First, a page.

In Vitro Pre-Clinical Evaluation of a Gonococcal Trivalent Candidate Vaccine Identified by Transcriptomics

Shea K. Roe, Brian Felter, Bo Zheng, Sanjay Ram, Lee M. Wetzler, Eric Garges, Tianmou Zhu, Caroline A. Genco, Paola Massari*

*Corresponding author for this work

Research output: Contribution to journalArticlepeer-review


Gonorrhea, a sexually transmitted disease caused by Neisseria gonorrhoeae, poses a significant global public health threat. Infection in women can be asymptomatic and may result in severe reproductive complications. Escalating antibiotic resistance underscores the need for an effective vaccine. Approaches being explored include subunit vaccines and outer membrane vesicles (OMVs), but an ideal candidate remains elusive. Meningococcal OMV-based vaccines have been associated with reduced rates of gonorrhea in retrospective epidemiologic studies, and with accelerated gonococcal clearance in mouse vaginal colonization models. Cross-protection is attributed to shared antigens and possibly cross-reactive, bactericidal antibodies. Using a Candidate Antigen Selection Strategy (CASS) based on the gonococcal transcriptome during human mucosal infection, we identified new potential vaccine targets that, when used to immunize mice, induced the production of antibodies with bactericidal activity against N. gonorrhoeae strains. The current study determined antigen recognition by human sera from N. gonorrhoeae-infected subjects, evaluated their potential as a multi-antigen (combination) vaccine in mice and examined the impact of different adjuvants (Alum or Alum+MPLA) on functional antibody responses to N. gonorrhoeae. Our results indicated that a stronger Th1 immune response component induced by Alum+MPLA led to antibodies with improved bactericidal activity. In conclusion, a combination of CASS-derived antigens may be promising for developing effective gonococcal vaccines.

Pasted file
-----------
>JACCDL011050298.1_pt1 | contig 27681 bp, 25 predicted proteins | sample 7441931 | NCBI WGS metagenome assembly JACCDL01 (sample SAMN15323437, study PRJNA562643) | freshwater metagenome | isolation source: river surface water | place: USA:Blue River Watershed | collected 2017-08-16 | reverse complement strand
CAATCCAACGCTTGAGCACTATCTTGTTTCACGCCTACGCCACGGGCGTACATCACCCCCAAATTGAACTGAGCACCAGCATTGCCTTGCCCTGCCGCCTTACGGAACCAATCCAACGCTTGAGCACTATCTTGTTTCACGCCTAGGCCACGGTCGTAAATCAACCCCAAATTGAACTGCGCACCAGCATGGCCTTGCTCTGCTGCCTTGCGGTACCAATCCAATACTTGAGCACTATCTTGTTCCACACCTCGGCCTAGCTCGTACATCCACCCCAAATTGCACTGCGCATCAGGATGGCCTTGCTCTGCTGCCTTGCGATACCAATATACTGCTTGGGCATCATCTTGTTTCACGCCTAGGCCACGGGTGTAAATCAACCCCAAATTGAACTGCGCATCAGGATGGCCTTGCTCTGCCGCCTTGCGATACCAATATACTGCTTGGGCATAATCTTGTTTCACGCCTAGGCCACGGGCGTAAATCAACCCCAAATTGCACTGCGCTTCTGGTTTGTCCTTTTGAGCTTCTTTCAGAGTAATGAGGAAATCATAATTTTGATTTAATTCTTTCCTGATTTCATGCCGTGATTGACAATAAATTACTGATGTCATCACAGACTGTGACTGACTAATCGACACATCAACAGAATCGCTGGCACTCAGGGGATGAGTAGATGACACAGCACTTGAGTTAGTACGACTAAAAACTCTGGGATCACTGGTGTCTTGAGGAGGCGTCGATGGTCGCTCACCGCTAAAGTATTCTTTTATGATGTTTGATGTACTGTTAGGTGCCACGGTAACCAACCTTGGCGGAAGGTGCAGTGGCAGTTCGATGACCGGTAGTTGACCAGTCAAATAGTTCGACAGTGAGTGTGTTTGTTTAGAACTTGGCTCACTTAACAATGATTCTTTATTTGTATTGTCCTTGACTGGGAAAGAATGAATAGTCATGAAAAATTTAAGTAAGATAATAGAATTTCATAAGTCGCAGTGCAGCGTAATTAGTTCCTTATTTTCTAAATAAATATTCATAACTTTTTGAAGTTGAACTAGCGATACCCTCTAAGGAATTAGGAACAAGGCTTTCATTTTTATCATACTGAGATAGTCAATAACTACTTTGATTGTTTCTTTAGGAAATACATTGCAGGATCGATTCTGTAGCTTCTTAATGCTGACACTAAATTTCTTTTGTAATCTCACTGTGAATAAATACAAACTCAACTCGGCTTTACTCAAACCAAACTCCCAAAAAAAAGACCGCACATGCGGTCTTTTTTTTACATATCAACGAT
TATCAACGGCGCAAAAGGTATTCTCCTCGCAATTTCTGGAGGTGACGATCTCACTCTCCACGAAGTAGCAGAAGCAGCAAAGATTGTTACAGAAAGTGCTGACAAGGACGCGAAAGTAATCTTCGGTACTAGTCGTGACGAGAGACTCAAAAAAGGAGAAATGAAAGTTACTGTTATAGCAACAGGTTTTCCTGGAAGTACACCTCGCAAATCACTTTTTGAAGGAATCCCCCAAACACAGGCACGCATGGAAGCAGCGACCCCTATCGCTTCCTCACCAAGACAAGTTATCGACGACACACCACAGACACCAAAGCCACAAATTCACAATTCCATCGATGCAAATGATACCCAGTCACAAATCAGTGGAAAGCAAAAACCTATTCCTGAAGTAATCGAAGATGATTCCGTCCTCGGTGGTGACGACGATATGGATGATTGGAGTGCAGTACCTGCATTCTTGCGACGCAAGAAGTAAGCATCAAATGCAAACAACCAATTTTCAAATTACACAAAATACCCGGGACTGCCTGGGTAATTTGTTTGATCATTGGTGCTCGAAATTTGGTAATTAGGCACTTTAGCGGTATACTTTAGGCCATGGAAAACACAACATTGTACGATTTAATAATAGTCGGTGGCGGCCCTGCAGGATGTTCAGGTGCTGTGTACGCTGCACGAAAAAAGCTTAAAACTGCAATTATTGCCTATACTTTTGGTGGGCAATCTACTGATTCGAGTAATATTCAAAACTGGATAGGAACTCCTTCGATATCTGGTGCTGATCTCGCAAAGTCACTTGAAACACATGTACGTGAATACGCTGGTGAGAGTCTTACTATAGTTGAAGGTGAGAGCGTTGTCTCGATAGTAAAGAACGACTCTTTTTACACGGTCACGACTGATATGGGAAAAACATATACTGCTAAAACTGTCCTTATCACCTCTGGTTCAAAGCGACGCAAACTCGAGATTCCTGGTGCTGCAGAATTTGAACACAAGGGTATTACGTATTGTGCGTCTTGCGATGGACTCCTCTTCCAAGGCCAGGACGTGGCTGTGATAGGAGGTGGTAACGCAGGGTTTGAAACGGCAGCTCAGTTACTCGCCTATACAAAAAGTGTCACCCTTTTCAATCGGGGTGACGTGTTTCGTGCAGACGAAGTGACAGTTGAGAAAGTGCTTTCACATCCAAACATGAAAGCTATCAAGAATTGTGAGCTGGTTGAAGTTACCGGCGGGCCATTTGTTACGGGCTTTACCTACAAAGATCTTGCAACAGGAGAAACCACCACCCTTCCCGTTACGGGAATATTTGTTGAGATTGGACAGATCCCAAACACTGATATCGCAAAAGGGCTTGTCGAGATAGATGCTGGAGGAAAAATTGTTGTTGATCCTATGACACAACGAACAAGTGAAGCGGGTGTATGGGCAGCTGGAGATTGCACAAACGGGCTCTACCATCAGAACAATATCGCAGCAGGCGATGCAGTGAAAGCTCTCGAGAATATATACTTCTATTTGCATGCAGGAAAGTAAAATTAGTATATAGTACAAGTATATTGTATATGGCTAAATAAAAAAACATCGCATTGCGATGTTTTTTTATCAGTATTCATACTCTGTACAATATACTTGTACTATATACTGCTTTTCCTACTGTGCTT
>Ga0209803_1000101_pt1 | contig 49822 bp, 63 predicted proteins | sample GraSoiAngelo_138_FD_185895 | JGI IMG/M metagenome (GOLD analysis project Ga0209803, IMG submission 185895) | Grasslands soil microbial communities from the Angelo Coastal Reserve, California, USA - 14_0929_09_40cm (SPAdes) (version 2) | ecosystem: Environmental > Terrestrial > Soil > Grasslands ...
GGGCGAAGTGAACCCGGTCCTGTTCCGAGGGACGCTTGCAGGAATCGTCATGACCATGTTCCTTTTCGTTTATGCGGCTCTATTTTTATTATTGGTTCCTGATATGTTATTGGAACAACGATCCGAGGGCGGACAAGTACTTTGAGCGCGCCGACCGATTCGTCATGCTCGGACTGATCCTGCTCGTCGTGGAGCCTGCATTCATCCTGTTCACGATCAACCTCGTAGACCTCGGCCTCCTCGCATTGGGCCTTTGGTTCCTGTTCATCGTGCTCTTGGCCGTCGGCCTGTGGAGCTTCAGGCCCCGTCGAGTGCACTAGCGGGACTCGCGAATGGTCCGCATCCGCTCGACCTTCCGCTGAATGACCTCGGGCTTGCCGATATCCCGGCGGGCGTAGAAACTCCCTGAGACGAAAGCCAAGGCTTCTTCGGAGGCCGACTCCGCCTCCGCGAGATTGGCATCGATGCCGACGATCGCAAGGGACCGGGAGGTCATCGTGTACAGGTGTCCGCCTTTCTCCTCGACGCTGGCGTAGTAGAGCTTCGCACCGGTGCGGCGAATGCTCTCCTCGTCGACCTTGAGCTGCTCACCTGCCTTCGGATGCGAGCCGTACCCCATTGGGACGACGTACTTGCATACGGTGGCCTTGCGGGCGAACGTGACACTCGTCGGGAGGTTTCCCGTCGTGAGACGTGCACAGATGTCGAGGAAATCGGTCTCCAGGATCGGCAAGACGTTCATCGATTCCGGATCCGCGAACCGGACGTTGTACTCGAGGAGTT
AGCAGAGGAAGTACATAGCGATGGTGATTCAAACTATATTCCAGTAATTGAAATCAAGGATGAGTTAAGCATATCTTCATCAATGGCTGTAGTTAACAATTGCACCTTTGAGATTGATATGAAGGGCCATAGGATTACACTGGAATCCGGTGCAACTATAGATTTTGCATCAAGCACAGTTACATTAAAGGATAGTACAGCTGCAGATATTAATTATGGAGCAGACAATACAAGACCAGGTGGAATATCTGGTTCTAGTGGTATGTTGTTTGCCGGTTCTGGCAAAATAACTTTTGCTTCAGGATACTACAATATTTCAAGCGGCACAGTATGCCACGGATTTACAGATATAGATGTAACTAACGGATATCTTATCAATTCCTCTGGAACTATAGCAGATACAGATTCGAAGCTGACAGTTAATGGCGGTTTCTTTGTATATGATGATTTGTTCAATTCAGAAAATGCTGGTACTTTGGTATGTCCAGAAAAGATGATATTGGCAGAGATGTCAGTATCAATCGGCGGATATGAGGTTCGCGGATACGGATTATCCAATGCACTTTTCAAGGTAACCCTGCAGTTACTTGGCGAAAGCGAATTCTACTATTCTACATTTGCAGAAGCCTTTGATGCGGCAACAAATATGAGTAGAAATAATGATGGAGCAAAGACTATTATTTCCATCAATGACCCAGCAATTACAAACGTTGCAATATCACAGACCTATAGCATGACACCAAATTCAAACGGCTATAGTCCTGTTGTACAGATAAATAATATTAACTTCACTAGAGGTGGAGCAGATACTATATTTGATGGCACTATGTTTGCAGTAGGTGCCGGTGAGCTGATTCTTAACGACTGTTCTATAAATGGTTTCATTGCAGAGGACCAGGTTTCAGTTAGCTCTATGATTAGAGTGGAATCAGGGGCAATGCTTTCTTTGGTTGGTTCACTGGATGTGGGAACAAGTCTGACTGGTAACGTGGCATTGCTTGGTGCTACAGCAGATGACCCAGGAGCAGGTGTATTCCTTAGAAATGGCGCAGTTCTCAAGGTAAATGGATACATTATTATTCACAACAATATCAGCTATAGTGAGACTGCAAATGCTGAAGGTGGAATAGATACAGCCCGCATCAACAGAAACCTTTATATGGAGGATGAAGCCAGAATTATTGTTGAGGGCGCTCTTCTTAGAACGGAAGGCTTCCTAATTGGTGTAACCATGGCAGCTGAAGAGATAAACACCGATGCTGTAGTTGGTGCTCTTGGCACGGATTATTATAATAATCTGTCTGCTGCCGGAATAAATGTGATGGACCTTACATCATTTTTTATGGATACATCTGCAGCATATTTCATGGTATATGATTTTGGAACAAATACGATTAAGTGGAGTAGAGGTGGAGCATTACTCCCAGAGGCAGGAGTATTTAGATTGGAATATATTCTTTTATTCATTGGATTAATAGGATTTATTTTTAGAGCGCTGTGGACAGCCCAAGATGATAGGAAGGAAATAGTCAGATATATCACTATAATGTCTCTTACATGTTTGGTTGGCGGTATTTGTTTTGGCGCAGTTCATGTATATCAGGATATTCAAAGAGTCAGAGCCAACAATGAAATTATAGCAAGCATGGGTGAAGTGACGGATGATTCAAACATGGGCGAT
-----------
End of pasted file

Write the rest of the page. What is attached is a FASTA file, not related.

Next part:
Original languageEnglish
Article number1846
Issue number12
StatePublished - Dec 2023
Externally publishedYes


  • Th1/Th2 responses
  • adjuvants
  • bactericidal antibodies
  • gonorrhea
  • vaccine


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